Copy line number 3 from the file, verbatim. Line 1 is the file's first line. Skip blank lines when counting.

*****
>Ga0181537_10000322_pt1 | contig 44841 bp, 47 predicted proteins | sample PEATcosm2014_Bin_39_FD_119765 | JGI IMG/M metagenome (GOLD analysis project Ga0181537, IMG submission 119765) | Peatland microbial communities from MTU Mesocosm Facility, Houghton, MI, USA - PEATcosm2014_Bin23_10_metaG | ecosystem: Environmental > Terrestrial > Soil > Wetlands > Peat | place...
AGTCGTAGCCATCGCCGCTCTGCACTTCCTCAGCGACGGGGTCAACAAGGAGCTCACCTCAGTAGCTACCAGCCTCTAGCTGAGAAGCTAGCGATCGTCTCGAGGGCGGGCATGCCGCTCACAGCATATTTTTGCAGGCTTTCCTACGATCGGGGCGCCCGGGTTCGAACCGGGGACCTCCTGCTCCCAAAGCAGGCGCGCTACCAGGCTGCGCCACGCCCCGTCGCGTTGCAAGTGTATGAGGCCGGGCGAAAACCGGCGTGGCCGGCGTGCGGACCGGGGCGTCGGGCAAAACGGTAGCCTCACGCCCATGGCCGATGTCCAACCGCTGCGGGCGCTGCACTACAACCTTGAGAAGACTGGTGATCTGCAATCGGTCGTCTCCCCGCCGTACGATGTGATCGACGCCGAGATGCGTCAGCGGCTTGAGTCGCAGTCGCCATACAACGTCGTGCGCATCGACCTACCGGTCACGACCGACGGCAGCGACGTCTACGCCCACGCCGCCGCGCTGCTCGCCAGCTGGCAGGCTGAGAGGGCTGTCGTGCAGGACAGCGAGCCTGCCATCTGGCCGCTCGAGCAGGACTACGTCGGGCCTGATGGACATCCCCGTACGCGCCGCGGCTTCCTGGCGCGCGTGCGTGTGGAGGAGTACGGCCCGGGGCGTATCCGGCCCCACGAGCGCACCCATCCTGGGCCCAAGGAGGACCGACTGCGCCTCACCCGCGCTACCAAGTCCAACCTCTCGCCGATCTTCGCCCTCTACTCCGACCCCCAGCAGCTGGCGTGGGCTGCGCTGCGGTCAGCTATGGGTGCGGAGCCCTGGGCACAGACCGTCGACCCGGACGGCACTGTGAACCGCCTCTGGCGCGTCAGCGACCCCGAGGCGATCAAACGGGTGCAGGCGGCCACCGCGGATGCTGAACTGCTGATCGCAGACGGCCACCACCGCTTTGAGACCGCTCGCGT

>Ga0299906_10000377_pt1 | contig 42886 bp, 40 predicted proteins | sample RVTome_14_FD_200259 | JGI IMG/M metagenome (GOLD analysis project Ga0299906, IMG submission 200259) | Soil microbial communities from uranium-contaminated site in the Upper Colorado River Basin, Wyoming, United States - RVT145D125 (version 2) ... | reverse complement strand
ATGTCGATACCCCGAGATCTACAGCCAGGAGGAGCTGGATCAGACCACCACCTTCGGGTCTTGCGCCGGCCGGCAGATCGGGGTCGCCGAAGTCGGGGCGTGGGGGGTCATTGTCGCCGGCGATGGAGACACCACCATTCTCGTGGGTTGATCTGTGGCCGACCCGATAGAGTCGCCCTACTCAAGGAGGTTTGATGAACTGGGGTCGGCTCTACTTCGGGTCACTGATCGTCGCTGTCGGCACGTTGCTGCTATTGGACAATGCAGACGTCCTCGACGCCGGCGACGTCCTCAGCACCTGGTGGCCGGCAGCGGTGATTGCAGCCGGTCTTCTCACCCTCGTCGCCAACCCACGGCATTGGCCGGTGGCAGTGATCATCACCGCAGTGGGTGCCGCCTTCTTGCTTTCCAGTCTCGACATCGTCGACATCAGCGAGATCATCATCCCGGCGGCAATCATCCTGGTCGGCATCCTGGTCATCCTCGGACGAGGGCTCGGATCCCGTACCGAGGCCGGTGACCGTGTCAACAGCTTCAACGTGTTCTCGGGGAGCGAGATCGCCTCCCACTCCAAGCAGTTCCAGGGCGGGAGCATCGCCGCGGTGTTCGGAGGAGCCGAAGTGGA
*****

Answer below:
>Ga0299906_10000377_pt1 | contig 42886 bp, 40 predicted proteins | sample RVTome_14_FD_200259 | JGI IMG/M metagenome (GOLD analysis project Ga0299906, IMG submission 200259) | Soil microbial communities from uranium-contaminated site in the Upper Colorado River Basin, Wyoming, United States - RVT145D125 (version 2) ... | reverse complement strand